From the Journals

TFR achievable with second-line nilotinib for chronic CML



Second-line nilotinib may lead to maintained molecular response and treatment-free remission that can last 48 weeks or longer for patients with chronic myeloid leukemia (CML), findings from a phase 2 study suggest.

Treatment-free remission (TFR) is an emerging treatment goal for patients with CML in the chronic phase, according to François-Xavier Mahon, MD, PhD, of the University of Bordeaux (France) and his colleagues. “Potential motivators and benefits of achieving TFR may include relief of treatment side effects, reduced risk for long-term [tyrosine kinase inhibitor] toxicity, and the ability to plan a family,” they wrote. “When TFR is a treatment goal, achievement of [deep molecular response] is a key prerequisite.”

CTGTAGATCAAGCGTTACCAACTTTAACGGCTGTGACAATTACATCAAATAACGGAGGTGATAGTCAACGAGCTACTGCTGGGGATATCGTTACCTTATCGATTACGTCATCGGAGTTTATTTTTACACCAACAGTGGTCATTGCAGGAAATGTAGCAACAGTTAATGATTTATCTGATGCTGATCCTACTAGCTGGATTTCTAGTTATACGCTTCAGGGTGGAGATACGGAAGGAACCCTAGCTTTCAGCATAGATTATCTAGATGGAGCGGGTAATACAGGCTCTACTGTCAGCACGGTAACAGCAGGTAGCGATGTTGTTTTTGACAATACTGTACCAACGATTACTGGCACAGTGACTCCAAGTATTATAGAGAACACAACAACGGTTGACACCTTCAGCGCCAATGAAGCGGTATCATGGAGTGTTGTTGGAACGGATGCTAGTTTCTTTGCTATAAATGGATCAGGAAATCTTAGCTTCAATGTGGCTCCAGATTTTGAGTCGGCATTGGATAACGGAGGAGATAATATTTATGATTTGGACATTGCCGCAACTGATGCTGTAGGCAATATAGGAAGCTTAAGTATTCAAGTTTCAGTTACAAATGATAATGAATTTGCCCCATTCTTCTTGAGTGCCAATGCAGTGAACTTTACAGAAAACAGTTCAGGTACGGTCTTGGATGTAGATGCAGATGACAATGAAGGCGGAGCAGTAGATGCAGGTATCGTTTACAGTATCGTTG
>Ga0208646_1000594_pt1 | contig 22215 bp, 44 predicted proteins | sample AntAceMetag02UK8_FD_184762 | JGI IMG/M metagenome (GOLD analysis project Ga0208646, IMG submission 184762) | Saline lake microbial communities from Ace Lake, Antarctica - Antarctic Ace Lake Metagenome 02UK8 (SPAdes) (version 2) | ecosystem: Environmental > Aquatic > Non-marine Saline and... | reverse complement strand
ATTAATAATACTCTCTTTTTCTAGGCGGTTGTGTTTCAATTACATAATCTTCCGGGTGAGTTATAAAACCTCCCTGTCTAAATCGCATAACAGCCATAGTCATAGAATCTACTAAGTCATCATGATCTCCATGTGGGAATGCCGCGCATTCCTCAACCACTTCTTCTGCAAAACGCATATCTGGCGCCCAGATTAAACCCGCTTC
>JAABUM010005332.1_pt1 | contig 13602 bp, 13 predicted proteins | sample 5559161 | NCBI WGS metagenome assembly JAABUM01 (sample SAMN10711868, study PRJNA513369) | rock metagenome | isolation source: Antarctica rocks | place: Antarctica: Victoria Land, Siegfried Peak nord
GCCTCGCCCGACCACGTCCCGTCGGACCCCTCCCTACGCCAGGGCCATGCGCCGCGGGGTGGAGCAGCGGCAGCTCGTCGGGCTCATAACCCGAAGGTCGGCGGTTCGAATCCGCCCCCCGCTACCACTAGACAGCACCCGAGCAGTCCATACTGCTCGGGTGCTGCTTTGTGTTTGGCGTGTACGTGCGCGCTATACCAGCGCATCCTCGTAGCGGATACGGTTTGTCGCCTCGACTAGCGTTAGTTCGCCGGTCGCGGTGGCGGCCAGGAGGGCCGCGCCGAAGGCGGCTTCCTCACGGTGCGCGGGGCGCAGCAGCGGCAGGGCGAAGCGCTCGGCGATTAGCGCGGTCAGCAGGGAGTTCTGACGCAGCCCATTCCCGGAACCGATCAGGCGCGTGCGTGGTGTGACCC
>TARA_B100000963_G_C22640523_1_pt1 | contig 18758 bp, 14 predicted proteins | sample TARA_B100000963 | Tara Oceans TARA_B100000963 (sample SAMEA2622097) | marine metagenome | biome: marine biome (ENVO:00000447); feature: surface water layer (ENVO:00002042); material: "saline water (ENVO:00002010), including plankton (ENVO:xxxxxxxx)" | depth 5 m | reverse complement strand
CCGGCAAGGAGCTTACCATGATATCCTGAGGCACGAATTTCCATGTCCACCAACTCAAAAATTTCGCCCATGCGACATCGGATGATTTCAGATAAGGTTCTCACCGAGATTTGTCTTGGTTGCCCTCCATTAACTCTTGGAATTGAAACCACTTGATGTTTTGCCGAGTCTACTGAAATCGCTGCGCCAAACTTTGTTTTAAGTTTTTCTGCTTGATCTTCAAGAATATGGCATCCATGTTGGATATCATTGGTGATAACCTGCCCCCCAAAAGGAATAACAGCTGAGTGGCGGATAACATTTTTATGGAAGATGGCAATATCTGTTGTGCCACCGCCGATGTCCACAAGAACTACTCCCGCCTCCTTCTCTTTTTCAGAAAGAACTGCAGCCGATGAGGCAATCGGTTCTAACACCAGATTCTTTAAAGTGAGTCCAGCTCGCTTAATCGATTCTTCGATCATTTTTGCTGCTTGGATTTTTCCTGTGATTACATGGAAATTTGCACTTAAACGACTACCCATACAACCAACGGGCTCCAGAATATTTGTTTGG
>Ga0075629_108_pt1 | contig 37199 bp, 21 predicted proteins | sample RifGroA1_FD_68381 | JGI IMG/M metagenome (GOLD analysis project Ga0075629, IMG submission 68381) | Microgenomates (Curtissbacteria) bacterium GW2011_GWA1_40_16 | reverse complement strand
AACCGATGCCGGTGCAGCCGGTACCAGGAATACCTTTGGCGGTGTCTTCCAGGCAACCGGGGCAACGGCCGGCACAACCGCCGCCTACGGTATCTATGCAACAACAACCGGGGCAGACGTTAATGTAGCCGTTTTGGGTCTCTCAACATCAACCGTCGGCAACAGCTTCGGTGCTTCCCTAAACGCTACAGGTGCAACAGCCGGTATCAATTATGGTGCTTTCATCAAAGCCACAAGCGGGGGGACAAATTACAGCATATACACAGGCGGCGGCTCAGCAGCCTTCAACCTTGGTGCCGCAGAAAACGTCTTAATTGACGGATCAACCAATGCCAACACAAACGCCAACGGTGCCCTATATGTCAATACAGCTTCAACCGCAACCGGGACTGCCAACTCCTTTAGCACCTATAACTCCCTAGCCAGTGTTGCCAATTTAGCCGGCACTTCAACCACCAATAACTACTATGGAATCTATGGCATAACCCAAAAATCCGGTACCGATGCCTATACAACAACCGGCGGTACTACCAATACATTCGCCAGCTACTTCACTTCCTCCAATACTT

Established molecular response benchmarks include major molecular response (MMR), MR4 and MR4.5, according to the researchers.

In an open-label phase 2 study, the researchers enrolled patients with Philadelphia chromosome-positive CML who received nilotinib for 2 years or longer after having received imatinib for longer than 4 weeks. The other key criterion for enrollment was achieving MR4.5 during treatment with nilotinib, according to the study, published in Annals of Internal Medicine.

In total, 163 patients were enrolled and entered the 1-year consolidation phase. Of those patients, 126 were eligible for the TFR phase during which nilotinib treatment was stopped.


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